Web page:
Solar-powered cell phones are possible, but still have a long way to go before batteries won’t be needed, according to Nokia, tempering expectations of green technology.
The solar-powered phones under development by Nokia can gather enough energy to keep the phone charged on standby, but don’t have much talking or texting time, according to a study conducted by the Finnish company.
The cell phone maker reported better results when people carried the phone around outdoors in a holster around the neck, but “that isn’t the most stylish or convenient arrangement, and another solution is needed.”
Nokia’s findings dampen hopes slightly that solar power is a viable energy solution for smartphones, as other device makers ramp up look into the sustainable technology.
Samsung Electronics and LG Electronics both introduced smartphones with a solar panel on the back cover in 2009, but the technology still isn’t mainstream.
Meanwhile, last year, Apple sought patents for solar-powered phones, which would embed solar cells into displays instead of in the back of the phone, solving the problem of phones that can’t get enough sunshine to charge them.
However, according to Nokia, the technology for solar phones isn’t yet developed enough to be widely adopted. The Nokia solar phones tested best in sunshine-filled Kenya, but did not do well in northern climates, where further tests were completed at the Arctic Circle, on the Baltic Sea and in southern Sweden.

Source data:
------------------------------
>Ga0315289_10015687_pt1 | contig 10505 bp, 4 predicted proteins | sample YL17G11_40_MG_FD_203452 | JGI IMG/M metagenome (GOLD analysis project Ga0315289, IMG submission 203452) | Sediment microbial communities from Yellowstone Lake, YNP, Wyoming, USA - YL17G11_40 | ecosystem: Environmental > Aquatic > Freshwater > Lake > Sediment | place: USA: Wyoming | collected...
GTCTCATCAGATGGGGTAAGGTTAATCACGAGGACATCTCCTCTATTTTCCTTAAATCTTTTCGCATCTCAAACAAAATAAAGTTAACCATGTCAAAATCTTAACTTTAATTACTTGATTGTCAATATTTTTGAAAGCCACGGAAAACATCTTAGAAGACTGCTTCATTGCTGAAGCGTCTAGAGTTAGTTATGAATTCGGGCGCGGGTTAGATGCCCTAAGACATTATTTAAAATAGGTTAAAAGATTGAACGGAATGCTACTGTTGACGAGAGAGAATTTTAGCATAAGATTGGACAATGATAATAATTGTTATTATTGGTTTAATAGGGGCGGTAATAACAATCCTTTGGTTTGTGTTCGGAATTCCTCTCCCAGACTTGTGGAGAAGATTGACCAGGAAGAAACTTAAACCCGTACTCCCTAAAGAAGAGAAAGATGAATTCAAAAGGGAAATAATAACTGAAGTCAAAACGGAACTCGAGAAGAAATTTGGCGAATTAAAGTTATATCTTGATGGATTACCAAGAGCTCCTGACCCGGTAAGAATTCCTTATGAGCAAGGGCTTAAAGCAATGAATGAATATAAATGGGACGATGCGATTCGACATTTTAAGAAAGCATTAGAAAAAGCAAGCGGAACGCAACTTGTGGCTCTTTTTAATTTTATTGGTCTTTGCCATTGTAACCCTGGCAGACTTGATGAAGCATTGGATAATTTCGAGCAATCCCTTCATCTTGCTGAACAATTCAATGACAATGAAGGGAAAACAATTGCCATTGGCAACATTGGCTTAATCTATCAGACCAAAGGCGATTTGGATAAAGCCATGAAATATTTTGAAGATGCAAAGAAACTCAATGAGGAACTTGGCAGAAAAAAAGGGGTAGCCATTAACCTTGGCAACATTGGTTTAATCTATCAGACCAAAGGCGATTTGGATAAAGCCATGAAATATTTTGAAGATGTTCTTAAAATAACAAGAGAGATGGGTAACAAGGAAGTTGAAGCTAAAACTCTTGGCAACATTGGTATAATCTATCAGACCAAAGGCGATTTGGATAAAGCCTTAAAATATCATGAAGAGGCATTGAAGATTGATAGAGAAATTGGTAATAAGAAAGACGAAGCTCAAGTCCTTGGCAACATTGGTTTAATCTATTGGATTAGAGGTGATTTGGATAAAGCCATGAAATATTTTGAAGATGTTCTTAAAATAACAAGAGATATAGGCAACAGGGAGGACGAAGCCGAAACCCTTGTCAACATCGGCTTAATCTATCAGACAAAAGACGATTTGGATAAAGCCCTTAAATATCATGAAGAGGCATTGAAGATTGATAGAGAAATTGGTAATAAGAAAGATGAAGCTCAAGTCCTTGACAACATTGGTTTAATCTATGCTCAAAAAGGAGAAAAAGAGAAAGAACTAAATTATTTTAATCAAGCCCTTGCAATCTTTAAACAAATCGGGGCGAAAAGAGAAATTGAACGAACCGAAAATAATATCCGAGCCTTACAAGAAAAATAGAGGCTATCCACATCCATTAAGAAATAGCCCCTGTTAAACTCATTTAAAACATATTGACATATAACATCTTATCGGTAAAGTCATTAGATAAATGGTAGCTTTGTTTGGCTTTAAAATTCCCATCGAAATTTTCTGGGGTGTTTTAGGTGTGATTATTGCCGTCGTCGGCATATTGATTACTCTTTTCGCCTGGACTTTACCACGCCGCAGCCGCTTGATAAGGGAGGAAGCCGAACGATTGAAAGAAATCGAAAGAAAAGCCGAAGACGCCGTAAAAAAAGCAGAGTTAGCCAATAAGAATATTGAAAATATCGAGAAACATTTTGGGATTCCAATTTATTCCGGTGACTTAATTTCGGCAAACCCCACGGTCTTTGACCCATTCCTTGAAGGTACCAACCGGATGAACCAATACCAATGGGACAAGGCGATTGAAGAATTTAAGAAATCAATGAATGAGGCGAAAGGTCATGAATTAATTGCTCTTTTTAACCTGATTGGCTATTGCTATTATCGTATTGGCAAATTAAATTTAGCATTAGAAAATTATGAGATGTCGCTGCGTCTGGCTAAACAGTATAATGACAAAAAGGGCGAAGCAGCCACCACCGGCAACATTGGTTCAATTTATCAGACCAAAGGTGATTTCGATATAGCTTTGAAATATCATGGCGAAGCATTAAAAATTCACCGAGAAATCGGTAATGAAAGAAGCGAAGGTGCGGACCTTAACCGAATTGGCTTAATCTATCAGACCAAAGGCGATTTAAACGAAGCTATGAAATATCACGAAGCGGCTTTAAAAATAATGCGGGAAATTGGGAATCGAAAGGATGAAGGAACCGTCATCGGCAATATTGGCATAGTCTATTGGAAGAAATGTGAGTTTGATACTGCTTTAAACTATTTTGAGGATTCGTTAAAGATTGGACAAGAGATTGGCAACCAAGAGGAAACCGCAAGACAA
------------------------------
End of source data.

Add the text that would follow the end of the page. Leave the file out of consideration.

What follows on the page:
The biggest challenge to creating a completely solar-powered phone is its size. A phone’s small back cover restricts the solar panel’s size, reports Nokia, and that means it can’t be charged enough to keep the phone going.
Nokia is a major innovator for solar-powered phones, launching what it claims to be the first solar cell phone back in 1997.
Solar-powered phones will likely sell well, but the Nokia test suggests the idea is still some time away, even for feature phones that don’t need a great deal of battery power.
Nokia, working to make inroads in smartphones, still has high numbers of sales with its feature phones, particularly in developing countries. Developing a solar-powered phone is likely to jumpstart more sales in places where it’s not easy to plug in a phone and charge it, especially in emerging markets where infrastructure is not fully in place to support mobile networks.
Doing away with a phone’s battery may also allow phone makers to create even thinner smartphones.
However, solar technology also needs further development before it works for smartphones, which need large amounts of power to fuel their many functions, so phone owners likely won’t be able to ditch their chargers any time soon.